Published: August 2, 2022
Review By Z.G. Burnett, Photos Courtesy Golden Gavel Auctions
EAST WINDSOR, CONN. – The Exceptional Jewelry & Decorative Arts sale from Golden Gavel Auctions on July 23 consisted of two lifetime collections from Greenwich and Redding, Conn., estates. Many styles and luxury brands were represented, including Tiffany & Co, Cartier and Rolex in the jewelry category, as well as Nineteenth Century to late Twentieth Century fine art and interior design. With 375 lots, many sold within or above their estimate.
Jean Dufy made a lively appearance with “Cavaliers Au Bois,” a gouache and watercolor painting that retained its Findlay Gallery tags on the reverse, dated 1950. The tableau sold for $33,040. Dufy’s work in this medium has had a successful year at auction; in May, two such paintings sold at Doyle for $22,680 and $34,650, and another at Heritage Auctions in June for $35,000. This sale ranked within some of the highest auction prices paid for a Dufy to date.
One other piece of fine art sold among the top lots, but in a slightly more somber tone. Eric Sloane’s “Covered Bridge, Otter Creek, Brandon, Vt.” showed a slightly cloudy day in either late fall or early spring, making the usually bucolic image of a classic New England motif somewhat ominous. Painted in the darker hues of the transitional seasons in oil on board, the image bridged $4,720.
The unsurprising top lot of jewelry was an 18K monumental Cartier bracelet that sold online for $15,340. The bracelet weighs 98.7 grams and is constructed with a hinge, joining two finely detailed, asymmetrical wings. Made in France and sporting a serial number, the cuff was described in the catalog as custom-made for the previous owner. Also at the top of the jewelry category was a platinum 1.62-carat diamond and pearl ring, some large stones for a petite size 4 band, that sold for $3,835. Jingling right along behind this was a 14K gold charm bracelet with ten charms that achieved $3,776. Some of these charms were decorative, others were souvenirs from places like Istanbul and Paris. Still more were academic awards and forget-me-nots, and we know that the previous owner was a Cancer. Valuable for their weight in gold alone, these charms can also be repurposed as necklace pendants.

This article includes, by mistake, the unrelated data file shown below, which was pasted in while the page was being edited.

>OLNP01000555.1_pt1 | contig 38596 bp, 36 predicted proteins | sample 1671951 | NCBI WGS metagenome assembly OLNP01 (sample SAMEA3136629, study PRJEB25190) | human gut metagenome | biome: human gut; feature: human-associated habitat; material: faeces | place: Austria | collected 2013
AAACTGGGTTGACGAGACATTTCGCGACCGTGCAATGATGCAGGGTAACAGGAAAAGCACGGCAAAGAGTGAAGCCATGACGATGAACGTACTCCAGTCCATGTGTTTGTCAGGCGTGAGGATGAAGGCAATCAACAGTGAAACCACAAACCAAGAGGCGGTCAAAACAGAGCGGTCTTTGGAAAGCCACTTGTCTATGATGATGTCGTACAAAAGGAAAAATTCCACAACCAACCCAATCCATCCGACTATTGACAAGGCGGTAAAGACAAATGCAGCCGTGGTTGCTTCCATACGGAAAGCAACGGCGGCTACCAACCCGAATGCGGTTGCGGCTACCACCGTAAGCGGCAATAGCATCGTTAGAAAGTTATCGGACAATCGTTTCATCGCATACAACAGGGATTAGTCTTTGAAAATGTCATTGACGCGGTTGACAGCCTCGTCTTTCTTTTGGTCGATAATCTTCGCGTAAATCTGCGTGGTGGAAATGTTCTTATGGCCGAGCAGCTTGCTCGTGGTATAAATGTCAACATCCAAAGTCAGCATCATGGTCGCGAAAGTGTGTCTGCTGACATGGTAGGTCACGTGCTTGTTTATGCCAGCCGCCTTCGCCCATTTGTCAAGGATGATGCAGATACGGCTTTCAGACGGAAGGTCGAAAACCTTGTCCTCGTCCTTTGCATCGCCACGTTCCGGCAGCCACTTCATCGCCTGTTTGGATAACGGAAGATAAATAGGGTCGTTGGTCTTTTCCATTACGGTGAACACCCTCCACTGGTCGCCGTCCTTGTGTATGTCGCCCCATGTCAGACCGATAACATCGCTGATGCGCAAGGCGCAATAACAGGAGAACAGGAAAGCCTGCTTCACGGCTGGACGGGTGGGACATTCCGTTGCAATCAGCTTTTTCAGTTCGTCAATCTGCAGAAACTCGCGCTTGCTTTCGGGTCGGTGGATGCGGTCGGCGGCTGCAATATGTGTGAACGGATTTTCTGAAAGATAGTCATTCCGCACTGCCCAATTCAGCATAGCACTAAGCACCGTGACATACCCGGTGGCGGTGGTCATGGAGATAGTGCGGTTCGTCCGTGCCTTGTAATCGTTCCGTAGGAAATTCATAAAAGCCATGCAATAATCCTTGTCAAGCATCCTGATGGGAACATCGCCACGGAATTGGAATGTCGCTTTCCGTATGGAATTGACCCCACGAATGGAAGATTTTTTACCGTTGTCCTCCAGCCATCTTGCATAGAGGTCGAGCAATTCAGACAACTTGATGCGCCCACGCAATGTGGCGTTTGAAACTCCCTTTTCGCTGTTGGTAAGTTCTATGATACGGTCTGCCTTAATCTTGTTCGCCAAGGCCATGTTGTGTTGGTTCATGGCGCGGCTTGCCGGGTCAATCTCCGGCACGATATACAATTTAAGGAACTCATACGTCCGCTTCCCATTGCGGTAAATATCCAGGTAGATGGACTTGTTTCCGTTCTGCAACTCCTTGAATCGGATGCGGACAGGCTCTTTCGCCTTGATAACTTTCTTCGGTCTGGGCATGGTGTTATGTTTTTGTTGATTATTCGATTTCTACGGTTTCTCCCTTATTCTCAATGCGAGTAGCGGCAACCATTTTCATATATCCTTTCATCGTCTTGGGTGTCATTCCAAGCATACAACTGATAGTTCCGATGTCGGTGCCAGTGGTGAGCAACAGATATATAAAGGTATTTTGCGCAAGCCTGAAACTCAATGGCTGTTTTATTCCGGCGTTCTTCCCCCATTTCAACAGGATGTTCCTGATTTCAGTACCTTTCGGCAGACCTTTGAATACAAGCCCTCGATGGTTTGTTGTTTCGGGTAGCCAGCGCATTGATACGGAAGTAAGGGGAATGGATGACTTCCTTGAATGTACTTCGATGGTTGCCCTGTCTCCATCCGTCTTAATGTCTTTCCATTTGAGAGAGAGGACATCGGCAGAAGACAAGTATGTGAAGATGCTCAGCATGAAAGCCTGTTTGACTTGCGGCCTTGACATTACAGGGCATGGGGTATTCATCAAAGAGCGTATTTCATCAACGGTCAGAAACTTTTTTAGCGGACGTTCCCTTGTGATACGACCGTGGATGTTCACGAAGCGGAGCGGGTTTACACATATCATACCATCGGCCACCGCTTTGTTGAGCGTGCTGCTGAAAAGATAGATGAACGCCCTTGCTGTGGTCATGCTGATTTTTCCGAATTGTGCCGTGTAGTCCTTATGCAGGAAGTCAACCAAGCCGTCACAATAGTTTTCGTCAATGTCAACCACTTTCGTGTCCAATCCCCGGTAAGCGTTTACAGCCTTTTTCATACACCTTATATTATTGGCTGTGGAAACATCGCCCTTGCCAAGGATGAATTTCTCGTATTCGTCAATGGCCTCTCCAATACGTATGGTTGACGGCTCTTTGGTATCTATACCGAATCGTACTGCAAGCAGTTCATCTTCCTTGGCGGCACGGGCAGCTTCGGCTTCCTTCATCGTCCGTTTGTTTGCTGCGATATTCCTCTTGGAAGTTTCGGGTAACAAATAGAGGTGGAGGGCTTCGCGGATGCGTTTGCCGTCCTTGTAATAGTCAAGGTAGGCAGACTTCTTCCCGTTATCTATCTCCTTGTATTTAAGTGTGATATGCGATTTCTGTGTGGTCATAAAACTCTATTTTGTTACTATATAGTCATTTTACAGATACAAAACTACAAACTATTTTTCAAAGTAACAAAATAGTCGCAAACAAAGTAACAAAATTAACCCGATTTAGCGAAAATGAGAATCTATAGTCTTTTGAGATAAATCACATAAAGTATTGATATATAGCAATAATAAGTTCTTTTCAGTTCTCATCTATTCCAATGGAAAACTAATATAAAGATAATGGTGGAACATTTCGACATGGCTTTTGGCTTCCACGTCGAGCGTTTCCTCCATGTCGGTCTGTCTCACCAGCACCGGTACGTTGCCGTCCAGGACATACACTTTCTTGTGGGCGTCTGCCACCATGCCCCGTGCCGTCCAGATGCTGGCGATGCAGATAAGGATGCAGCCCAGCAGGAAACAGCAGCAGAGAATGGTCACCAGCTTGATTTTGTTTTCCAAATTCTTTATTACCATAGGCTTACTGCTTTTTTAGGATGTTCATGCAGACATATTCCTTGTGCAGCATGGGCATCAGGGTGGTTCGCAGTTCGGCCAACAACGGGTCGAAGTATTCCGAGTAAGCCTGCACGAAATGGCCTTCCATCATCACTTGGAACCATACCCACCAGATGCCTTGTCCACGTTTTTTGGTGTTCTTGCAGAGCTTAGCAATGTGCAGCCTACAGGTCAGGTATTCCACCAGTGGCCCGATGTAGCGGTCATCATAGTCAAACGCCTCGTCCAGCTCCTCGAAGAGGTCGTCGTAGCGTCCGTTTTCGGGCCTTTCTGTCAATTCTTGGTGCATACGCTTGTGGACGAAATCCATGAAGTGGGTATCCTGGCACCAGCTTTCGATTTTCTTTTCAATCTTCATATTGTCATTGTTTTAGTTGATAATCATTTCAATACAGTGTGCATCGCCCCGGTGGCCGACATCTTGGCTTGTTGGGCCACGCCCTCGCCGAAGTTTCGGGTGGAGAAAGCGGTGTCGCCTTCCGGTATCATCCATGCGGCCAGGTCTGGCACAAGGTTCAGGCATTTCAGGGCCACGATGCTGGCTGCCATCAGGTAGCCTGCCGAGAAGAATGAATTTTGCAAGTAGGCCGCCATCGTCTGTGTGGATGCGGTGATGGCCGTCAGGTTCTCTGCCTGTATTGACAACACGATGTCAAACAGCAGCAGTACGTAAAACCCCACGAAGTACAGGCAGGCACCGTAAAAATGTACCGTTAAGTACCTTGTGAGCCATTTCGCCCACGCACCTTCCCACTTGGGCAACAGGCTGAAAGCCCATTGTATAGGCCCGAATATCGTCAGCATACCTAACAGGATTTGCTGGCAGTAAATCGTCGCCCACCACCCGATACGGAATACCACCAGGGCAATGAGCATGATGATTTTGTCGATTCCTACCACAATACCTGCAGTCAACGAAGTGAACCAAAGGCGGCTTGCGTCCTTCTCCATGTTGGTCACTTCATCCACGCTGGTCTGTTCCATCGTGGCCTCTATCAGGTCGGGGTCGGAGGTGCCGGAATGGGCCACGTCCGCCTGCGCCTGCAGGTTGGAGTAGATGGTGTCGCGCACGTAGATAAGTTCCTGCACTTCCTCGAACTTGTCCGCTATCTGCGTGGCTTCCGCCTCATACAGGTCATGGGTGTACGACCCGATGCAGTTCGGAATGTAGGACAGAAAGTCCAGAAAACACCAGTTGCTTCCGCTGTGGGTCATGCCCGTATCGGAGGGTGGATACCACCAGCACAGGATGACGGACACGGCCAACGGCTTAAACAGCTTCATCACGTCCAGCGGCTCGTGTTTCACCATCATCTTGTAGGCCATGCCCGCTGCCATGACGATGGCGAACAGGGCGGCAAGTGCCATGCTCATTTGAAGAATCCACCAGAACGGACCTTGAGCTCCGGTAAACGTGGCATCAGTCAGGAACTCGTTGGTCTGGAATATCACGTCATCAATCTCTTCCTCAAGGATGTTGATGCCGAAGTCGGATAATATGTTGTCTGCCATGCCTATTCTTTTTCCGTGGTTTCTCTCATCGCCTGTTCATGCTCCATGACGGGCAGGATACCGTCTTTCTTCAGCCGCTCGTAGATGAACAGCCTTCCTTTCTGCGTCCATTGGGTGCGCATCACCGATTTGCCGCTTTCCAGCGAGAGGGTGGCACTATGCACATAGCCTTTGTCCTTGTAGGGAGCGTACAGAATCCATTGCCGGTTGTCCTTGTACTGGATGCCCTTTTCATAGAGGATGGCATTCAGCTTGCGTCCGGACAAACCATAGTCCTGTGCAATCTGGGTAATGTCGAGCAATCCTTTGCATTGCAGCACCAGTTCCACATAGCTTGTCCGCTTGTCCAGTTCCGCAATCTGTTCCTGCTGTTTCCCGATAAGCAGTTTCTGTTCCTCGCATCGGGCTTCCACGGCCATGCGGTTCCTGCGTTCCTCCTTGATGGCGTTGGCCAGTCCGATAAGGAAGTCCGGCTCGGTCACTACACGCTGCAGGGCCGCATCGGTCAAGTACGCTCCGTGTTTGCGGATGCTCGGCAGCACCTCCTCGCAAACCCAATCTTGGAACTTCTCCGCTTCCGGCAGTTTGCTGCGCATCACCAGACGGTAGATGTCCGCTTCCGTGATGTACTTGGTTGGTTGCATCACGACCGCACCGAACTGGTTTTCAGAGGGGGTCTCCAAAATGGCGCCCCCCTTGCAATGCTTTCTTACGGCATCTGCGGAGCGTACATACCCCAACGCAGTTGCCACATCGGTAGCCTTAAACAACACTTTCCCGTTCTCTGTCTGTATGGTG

Rolex was the most popular watch brand of the sale, with three working watches making their way to the top of the list. The first was a stainless steel Rolex Red Submariner 1680 without a band that exceeded its $3/5,000 estimate and sold to an internet bidder for $9,076. These watches were made from 1967 to 1980 and are a classic among watch enthusiasts. Next to this in the top lots was a Rolex GMT-Master II Pepsi 16710 watch with a red and blue bezel, a model sold in from 2000 to 2001, that sold to an uncontested internet bidder for $7,670 despite also not retaining its original band. The third top Rolex to sell did have its band, a stainless steel Rolex Sea-Dweller 16600T that was produced from the early 1990s to the mid-2000s and went to an internet bidder for $4,720.
Midcentury Modern fans were sent into orbit by a Bakalowitz & Sohne “Miracle” Sputnik chandelier that bid to $3,658 after a long volley between two buyers. Founded in 1845, the Austrian design firm Bakalowitz & Sohne created this chandelier in the 1960s inspired by Sputnik 1, the first artificial satellite launched into space. Missing a few rods, the chandelier still sold within its $2,5/5,000 estimate.
Prices quoted with buyer’s premium as reported by the auction house. Golden Gavel’s next in-person auction is August 18. For more information, www.goldengavel.com or 860-623-2100.
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